A law of force hospitals to close excess wards was proposed yesterday by Albert P. Russo, the District's acting human resources director, as a step to deal with the city's growing problem of unneeded hospital beds.
He suggested this in testimony favoring many parts of a D.C. Council bill that would prevent hospitals and doctors from building or installing needed medical facilities.
District hospitals last year were just under 80 per cent occupied, leaving hundreds of empty beds. Health officials say the number will grow because of hospital expansions under way or planned in the District, Maryland and Virginia. They say excess beds are a leading cause of rising health care costs because the beds and buildings have to be staffed and paid for wheather they are used or not.
Along with officials of Blue Cross-Blue Shield and the D.C. Hospital Association - the hospitals' group - Russo favored far tougher standards for getting a "certificate of need" than anything the District requires now for any building, expansion or medical equipment worth more than $150,000.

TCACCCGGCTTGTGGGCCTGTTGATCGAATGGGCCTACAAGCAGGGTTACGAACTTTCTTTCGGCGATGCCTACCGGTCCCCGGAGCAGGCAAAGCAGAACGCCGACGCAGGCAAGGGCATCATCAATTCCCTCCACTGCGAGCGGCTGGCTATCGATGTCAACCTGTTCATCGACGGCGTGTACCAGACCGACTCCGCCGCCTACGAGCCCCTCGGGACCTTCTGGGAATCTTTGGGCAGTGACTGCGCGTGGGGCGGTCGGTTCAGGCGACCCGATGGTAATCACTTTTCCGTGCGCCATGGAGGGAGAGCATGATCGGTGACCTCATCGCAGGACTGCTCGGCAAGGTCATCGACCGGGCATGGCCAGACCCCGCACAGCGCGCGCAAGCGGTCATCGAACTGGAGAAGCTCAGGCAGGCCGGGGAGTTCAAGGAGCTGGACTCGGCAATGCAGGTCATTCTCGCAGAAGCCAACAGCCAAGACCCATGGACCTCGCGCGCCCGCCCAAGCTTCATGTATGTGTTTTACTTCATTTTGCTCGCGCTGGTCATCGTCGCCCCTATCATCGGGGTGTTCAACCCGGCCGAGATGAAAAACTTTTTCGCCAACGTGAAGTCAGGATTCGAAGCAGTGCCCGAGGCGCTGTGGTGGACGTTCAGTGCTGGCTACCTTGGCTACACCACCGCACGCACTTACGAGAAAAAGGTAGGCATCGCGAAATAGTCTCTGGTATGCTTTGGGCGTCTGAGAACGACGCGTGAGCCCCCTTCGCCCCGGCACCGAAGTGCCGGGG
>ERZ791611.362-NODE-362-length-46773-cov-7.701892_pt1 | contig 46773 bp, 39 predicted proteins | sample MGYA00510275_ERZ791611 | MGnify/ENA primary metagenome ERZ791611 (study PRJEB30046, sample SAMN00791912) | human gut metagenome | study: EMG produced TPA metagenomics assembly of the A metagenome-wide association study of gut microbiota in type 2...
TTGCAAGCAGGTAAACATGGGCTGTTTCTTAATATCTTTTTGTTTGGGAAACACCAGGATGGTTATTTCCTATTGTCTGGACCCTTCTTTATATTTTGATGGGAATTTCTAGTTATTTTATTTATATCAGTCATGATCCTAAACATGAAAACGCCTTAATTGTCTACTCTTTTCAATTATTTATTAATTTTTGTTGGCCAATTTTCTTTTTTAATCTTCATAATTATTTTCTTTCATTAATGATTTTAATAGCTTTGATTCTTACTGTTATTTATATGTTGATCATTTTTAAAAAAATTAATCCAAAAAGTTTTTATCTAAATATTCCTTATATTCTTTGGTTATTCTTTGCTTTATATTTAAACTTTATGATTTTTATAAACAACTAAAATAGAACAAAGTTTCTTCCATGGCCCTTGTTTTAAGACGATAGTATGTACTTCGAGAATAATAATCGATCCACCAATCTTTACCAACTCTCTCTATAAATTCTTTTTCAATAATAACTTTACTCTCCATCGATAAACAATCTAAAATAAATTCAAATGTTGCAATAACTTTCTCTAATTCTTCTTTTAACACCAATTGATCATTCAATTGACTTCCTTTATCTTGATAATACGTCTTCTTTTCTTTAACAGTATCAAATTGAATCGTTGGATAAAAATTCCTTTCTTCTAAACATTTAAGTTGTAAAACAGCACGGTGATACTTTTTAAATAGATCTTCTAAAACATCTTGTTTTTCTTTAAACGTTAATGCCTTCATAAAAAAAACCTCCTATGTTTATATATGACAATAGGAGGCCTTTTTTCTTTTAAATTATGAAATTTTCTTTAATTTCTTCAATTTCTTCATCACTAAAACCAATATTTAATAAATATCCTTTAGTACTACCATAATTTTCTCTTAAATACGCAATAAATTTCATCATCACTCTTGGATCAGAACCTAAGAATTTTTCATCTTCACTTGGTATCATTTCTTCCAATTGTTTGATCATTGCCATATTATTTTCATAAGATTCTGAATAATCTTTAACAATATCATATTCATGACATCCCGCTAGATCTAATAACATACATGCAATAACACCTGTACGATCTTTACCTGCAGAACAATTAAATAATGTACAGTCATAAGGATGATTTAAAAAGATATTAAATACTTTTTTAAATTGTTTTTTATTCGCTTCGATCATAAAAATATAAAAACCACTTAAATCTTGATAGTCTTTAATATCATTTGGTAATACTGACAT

The Council bill - drafted by the Hospital Council and introduced by Council member Polly Shackleton - would cover the growing number of costly machines in doctors' offices, a subject of increasing controversy all over the country.
Doctors say they need the equipment, but critics say the equipment is unnecessary, that doctors make money off it and it adds to health care costs. Health planners are widely urging extension of state certificate of need laws to cover doctor's offices.
D.C. Medical Society officals did not testify yesterday before the Council Human Resources Committee which Shackleton chairs. Franc Ferraraccio, society executive director, said the group must study this part of the bill.
Shackleton said she introduced her bill "as a starting point (after) we waited for two years for DHR to write a bill and they did nothing." The bill would require that applications for certificates be reviewed first by public members named to a State Health Coordinating Council, then by the District's health planning agency - currently DHR.
Russo suggested several amendments, mainly, he said, to make the bill "less rigid" and to give more control to his department and less to the coordinating council.
He also urged cancellation of a certificate after a year if there is no "documentary evidence of substantial progress" toward construciton.
Jacqueline Johnson, one of his chief deputies, said Russo's proposal to close excess beds is not fully - developed, but "an idea we want to air so we can get some discussion on just how to do this."